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In stark contrast to the rest of Germany, Berlin is colorful, rebellious, and even a little dirty (but in the best way possible). Whereas other parts of the country can be a bit sterile and unnaturally clean, Berlin is real, it’s alive. It’s a city that has an energy that draws you in and makes you want to stay. You can cover all the city’s highlights in just three days, but you may also just want to stay forever.

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Day 1: Berlin Wall and city history

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Admire the several city blocks of artwork on the still standing portion of the Berlin Wall – Photo by Author

It’s impossible to talk about Berlin without the mention of the Wall. There are still segments of the once 91-mile long reinforced concrete wall that divided the city for nearly 30 years. Check out the most colorful, still standing piece at the East Side Gallery. Here you will find graffitied slabs of concrete filled with rebellious messages that go on for several city blocks. To read about its history, head over to the Allied Forces Museumto seehow it looked during the Cold War. The Berlin Wall was more than just a wall, it was actually a double wall with guard posts and patrolmen. If someone was quick enough to get over the first 12-foot barbwire topped wall, their job wasn’t done. They would have to make it through the gap between the walls which was engineered to be just the right size for a shooting lane, and then, finally, another giant wall.

For those who want to venture further back into history and outside the city limits, visit the Sachsenhausen concentration camp located 35-miles outside the city. The camp is a glimpse back into Germany’s dark past and a remembrance for those who were victims there. In addition to the concentration camp, there are several other WWII and Holocaust sites to visit in and around the city. Some of the most popular are the Jewish Museum and the Memorial to the Murdered Jews of Europe.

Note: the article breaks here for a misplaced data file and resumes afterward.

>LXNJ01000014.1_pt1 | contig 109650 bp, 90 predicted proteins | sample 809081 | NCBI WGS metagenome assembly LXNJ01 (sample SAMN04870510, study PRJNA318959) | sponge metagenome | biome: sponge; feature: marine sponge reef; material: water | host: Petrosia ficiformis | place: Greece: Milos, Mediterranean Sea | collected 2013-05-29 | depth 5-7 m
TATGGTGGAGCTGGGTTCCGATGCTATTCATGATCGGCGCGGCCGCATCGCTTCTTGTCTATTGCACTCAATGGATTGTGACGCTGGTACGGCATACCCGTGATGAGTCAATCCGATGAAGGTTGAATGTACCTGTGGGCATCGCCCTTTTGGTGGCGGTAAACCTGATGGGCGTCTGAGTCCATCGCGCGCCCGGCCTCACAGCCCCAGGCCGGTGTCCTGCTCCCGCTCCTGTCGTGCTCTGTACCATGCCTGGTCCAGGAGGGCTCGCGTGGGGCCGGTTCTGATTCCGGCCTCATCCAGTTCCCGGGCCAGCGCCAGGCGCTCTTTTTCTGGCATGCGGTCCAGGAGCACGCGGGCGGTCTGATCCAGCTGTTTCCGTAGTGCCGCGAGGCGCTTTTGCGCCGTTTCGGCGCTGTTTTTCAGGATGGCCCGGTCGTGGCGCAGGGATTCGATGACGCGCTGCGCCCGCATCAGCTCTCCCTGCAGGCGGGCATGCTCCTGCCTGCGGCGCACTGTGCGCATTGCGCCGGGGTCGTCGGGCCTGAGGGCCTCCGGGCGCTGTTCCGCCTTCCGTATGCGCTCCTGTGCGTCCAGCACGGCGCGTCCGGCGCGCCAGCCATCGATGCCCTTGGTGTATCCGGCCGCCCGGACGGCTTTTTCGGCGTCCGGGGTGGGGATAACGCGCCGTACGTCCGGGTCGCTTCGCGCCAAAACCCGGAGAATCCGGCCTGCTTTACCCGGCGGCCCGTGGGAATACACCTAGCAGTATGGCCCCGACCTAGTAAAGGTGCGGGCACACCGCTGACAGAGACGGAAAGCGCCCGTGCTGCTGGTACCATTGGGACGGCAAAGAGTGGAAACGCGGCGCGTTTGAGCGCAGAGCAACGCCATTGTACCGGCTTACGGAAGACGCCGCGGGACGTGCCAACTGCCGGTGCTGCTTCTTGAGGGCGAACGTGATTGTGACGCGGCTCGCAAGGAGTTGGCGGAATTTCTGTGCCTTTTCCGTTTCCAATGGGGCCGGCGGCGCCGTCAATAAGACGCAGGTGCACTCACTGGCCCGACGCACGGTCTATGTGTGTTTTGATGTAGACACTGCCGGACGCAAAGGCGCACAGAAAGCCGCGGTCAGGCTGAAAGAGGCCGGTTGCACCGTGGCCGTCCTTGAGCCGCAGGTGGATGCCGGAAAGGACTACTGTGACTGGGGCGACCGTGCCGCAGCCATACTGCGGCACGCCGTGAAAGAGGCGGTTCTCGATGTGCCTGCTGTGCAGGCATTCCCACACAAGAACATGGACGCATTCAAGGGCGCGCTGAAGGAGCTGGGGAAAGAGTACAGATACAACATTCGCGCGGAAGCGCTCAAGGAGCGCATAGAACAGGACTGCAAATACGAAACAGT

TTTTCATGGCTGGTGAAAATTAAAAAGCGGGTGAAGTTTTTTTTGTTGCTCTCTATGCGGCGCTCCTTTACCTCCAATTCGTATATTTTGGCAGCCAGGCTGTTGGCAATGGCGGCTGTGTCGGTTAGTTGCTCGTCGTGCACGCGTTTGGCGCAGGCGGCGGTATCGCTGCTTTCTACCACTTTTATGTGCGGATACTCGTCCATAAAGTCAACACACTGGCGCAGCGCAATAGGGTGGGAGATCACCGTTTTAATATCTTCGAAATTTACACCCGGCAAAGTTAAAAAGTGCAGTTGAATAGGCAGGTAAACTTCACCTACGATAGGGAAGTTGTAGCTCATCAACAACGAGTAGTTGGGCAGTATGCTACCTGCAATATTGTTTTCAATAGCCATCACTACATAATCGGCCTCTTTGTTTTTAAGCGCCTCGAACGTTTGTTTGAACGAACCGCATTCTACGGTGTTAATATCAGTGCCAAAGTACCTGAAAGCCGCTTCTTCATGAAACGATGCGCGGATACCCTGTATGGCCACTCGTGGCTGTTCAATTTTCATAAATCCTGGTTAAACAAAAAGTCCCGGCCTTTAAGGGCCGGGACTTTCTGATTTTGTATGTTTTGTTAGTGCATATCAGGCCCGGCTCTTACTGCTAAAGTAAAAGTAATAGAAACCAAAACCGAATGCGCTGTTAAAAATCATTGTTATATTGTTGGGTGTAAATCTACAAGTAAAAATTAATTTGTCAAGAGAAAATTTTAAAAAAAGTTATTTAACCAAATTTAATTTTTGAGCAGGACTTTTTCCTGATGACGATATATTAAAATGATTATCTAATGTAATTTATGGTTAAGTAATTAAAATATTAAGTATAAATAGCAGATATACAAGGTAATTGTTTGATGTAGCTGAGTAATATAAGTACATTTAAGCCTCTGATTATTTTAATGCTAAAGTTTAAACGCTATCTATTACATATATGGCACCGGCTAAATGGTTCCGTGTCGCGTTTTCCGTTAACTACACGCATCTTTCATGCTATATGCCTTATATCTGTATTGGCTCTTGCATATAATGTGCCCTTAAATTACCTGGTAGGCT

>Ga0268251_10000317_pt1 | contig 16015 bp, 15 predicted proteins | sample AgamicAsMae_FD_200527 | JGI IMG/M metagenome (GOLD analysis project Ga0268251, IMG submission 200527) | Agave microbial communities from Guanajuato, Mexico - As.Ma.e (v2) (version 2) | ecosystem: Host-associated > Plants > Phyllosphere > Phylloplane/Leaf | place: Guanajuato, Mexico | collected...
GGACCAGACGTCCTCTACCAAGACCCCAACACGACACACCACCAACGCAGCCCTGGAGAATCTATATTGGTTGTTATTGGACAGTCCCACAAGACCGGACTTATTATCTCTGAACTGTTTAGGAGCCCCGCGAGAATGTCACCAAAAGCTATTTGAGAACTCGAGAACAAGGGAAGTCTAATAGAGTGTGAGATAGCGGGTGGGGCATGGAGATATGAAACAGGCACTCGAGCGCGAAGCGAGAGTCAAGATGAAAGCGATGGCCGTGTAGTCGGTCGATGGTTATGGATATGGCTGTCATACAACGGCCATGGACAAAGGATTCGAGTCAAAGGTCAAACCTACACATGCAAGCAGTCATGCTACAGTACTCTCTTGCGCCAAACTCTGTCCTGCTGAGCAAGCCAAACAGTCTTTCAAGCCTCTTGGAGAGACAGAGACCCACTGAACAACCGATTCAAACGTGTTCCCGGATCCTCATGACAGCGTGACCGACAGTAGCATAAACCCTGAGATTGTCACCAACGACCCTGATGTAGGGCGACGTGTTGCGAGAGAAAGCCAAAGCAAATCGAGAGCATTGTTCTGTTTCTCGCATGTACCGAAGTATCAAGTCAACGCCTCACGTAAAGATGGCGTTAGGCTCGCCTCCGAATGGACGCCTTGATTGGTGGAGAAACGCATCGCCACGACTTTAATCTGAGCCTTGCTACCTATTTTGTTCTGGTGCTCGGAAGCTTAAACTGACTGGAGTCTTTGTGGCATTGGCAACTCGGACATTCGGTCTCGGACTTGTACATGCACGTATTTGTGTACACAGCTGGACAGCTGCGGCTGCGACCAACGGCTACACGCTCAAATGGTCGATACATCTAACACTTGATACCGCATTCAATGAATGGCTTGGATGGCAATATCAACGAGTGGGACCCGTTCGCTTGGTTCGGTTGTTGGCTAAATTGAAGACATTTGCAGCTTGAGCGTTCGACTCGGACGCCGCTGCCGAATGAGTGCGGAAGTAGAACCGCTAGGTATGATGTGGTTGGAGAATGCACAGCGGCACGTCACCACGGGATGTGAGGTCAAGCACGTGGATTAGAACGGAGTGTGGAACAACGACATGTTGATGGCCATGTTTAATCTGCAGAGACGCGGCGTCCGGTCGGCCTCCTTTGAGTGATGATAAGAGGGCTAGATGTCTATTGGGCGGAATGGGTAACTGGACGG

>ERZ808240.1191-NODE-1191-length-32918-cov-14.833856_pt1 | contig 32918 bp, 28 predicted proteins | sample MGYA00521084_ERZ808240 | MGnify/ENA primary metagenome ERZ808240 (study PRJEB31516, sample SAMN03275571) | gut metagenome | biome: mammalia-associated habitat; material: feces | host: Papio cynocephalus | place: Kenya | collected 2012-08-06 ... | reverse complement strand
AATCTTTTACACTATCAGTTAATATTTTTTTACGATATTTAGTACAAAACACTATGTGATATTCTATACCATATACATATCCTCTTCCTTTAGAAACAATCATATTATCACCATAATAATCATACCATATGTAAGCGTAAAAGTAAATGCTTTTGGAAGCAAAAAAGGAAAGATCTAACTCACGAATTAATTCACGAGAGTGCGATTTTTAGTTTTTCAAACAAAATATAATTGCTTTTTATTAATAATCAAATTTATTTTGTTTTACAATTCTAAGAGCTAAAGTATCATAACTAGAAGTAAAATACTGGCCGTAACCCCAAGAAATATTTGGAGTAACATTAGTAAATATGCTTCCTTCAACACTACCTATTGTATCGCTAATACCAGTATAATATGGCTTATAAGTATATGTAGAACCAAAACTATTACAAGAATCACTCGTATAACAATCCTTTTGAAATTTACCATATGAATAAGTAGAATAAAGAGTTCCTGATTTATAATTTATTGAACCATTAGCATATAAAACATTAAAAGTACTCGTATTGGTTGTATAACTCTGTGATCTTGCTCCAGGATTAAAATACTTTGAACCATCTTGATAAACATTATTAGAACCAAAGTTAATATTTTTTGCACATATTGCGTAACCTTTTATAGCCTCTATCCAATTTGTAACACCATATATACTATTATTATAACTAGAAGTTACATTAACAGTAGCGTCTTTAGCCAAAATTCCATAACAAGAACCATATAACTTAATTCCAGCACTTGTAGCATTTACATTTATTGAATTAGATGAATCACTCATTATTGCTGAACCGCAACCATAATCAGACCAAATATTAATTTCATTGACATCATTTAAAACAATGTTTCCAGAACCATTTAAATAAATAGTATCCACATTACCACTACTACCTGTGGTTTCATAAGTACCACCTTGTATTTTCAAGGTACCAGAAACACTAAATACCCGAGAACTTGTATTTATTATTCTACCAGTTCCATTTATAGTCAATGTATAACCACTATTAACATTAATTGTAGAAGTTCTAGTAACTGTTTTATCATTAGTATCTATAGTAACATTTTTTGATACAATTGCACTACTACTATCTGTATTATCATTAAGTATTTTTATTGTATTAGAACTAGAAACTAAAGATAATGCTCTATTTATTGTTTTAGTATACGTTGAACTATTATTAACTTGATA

Enjoy a local favorite currywurst after a day exploring the vibrant capital - Photo by Author

Enjoy a local favorite currywurst after a day exploring the vibrant capital – Photo by Author

To finish your day of exploring Berlin’s troubled history, sink your teeth into one of the city’s classic dishes, the currywurst. Born out of necessity during war times, the currywurst was a way of making lower end cuts of meat into a good and tasty meal. This wurst is a finely ground German pork sausage that is served with ketchup and a generous topping of curry powder with a hard roll and french fries on the side. The curry powder brought exotic spices from India and mixed them with traditional sausages for a flavorful and hearty meal during tough times. Try one at the local favorite Curry 7 eatery, just a short walk from the East Side Gallery.

Day 2: Berlin’s quirky gems

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The futuristically awesome TV Tower of Berlin – Photo by socialBediaCC

There are not too many places in the world where you can ride your bike or roller skate on the tarmac of an abandoned airport, but Berlin is one of those places. Since the reunification there was an excess of airports and the Tempelhof Airport was turned into a recreational area rather than torn down. You can tour the inside of the abandoned terminal or visit the old runways that are filled with families riding bikes. It’s just one of the many surreal quirky things you can only find in Berlin.

Feeling even more adventurous? In the center of the city there is even nude sunbathing at the city’s largest public park the Tiergarten. Although not a tourist attraction, it gives an insight on what a forward and outside the norm city Berlin really is. When visiting Berlin’s iconic Victory Column, you may walk right by without even knowing it.